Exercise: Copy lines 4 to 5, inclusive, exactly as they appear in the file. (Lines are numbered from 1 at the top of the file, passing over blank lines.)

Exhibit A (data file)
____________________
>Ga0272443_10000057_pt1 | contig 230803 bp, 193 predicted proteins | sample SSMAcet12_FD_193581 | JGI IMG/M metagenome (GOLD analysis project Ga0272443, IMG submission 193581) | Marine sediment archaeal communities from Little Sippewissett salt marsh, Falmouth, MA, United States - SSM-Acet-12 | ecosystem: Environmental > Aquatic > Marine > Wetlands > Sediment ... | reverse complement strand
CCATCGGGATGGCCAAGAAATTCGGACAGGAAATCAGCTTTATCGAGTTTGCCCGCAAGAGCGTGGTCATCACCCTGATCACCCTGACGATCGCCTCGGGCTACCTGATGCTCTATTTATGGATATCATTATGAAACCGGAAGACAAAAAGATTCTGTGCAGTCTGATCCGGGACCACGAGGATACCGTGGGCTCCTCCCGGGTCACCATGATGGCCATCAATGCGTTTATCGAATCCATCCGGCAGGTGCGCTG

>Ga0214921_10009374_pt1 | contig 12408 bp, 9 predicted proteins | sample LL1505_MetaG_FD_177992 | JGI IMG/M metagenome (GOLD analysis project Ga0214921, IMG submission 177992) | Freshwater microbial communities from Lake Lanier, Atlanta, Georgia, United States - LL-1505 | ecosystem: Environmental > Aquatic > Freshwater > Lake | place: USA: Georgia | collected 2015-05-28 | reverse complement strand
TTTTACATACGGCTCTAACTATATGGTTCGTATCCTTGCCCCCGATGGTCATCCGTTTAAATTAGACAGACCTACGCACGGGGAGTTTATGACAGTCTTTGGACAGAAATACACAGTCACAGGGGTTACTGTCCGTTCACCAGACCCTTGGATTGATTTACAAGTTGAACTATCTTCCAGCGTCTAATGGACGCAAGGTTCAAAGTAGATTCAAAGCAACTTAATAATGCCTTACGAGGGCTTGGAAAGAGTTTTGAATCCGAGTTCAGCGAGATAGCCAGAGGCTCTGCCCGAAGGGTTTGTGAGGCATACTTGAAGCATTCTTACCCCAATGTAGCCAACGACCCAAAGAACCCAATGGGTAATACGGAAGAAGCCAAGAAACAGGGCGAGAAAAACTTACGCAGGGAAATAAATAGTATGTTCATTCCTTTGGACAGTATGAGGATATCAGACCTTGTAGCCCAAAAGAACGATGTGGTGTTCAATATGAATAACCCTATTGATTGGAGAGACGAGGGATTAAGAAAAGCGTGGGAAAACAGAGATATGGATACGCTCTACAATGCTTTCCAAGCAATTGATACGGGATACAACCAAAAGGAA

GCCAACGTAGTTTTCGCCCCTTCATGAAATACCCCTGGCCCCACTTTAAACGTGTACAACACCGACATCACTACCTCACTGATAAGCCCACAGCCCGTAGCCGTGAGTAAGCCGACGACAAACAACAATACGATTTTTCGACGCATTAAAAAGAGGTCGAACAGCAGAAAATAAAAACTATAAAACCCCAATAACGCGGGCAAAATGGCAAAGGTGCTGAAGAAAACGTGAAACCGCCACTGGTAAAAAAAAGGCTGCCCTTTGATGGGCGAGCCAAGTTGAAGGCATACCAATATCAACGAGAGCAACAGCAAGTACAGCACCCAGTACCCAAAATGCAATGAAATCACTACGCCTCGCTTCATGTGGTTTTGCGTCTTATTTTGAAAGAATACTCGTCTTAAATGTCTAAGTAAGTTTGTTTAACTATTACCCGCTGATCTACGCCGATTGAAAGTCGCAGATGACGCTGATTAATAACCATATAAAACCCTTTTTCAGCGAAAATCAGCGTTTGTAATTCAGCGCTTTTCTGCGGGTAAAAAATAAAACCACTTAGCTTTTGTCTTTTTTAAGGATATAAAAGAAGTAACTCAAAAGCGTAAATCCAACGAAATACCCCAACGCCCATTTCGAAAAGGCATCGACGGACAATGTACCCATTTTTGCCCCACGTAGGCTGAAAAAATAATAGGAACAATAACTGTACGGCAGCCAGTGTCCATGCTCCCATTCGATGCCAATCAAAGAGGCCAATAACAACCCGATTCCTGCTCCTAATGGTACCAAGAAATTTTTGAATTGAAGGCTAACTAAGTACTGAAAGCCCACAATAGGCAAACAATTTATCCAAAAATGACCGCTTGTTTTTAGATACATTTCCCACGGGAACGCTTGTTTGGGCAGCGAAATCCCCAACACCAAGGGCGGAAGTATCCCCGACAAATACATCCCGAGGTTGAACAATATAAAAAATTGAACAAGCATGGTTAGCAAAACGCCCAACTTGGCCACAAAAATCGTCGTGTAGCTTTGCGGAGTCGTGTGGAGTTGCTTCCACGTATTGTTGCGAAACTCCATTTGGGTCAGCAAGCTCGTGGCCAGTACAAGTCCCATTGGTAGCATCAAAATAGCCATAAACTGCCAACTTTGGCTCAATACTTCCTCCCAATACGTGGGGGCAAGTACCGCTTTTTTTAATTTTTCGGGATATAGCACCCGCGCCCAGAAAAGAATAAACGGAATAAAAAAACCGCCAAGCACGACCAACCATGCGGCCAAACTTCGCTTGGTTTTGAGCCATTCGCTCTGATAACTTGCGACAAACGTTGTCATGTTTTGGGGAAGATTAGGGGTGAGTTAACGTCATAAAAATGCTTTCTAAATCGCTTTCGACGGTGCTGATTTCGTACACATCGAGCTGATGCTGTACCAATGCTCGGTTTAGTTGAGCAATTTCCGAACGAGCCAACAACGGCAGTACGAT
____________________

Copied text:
TTTTACATACGGCTCTAACTATATGGTTCGTATCCTTGCCCCCGATGGTCATCCGTTTAAATTAGACAGACCTACGCACGGGGAGTTTATGACAGTCTTTGGACAGAAATACACAGTCACAGGGGTTACTGTCCGTTCACCAGACCCTTGGATTGATTTACAAGTTGAACTATCTTCCAGCGTCTAATGGACGCAAGGTTCAAAGTAGATTCAAAGCAACTTAATAATGCCTTACGAGGGCTTGGAAAGAGTTTTGAATCCGAGTTCAGCGAGATAGCCAGAGGCTCTGCCCGAAGGGTTTGTGAGGCATACTTGAAGCATTCTTACCCCAATGTAGCCAACGACCCAAAGAACCCAATGGGTAATACGGAAGAAGCCAAGAAACAGGGCGAGAAAAACTTACGCAGGGAAATAAATAGTATGTTCATTCCTTTGGACAGTATGAGGATATCAGACCTTGTAGCCCAAAAGAACGATGTGGTGTTCAATATGAATAACCCTATTGATTGGAGAGACGAGGGATTAAGAAAAGCGTGGGAAAACAGAGATATGGATACGCTCTACAATGCTTTCCAAGCAATTGATACGGGATACAACCAAAAGGAA

GCCAACGTAGTTTTCGCCCCTTCATGAAATACCCCTGGCCCCACTTTAAACGTGTACAACACCGACATCACTACCTCACTGATAAGCCCACAGCCCGTAGCCGTGAGTAAGCCGACGACAAACAACAATACGATTTTTCGACGCATTAAAAAGAGGTCGAACAGCAGAAAATAAAAACTATAAAACCCCAATAACGCGGGCAAAATGGCAAAGGTGCTGAAGAAAACGTGAAACCGCCACTGGTAAAAAAAAGGCTGCCCTTTGATGGGCGAGCCAAGTTGAAGGCATACCAATATCAACGAGAGCAACAGCAAGTACAGCACCCAGTACCCAAAATGCAATGAAATCACTACGCCTCGCTTCATGTGGTTTTGCGTCTTATTTTGAAAGAATACTCGTCTTAAATGTCTAAGTAAGTTTGTTTAACTATTACCCGCTGATCTACGCCGATTGAAAGTCGCAGATGACGCTGATTAATAACCATATAAAACCCTTTTTCAGCGAAAATCAGCGTTTGTAATTCAGCGCTTTTCTGCGGGTAAAAAATAAAACCACTTAGCTTTTGTCTTTTTTAAGGATATAAAAGAAGTAACTCAAAAGCGTAAATCCAACGAAATACCCCAACGCCCATTTCGAAAAGGCATCGACGGACAATGTACCCATTTTTGCCCCACGTAGGCTGAAAAAATAATAGGAACAATAACTGTACGGCAGCCAGTGTCCATGCTCCCATTCGATGCCAATCAAAGAGGCCAATAACAACCCGATTCCTGCTCCTAATGGTACCAAGAAATTTTTGAATTGAAGGCTAACTAAGTACTGAAAGCCCACAATAGGCAAACAATTTATCCAAAAATGACCGCTTGTTTTTAGATACATTTCCCACGGGAACGCTTGTTTGGGCAGCGAAATCCCCAACACCAAGGGCGGAAGTATCCCCGACAAATACATCCCGAGGTTGAACAATATAAAAAATTGAACAAGCATGGTTAGCAAAACGCCCAACTTGGCCACAAAAATCGTCGTGTAGCTTTGCGGAGTCGTGTGGAGTTGCTTCCACGTATTGTTGCGAAACTCCATTTGGGTCAGCAAGCTCGTGGCCAGTACAAGTCCCATTGGTAGCATCAAAATAGCCATAAACTGCCAACTTTGGCTCAATACTTCCTCCCAATACGTGGGGGCAAGTACCGCTTTTTTTAATTTTTCGGGATATAGCACCCGCGCCCAGAAAAGAATAAACGGAATAAAAAAACCGCCAAGCACGACCAACCATGCGGCCAAACTTCGCTTGGTTTTGAGCCATTCGCTCTGATAACTTGCGACAAACGTTGTCATGTTTTGGGGAAGATTAGGGGTGAGTTAACGTCATAAAAATGCTTTCTAAATCGCTTTCGACGGTGCTGATTTCGTACACATCGAGCTGATGCTGTACCAATGCTCGGTTTAGTTGAGCAATTTCCGAACGAGCCAACAACGGCAGTACGAT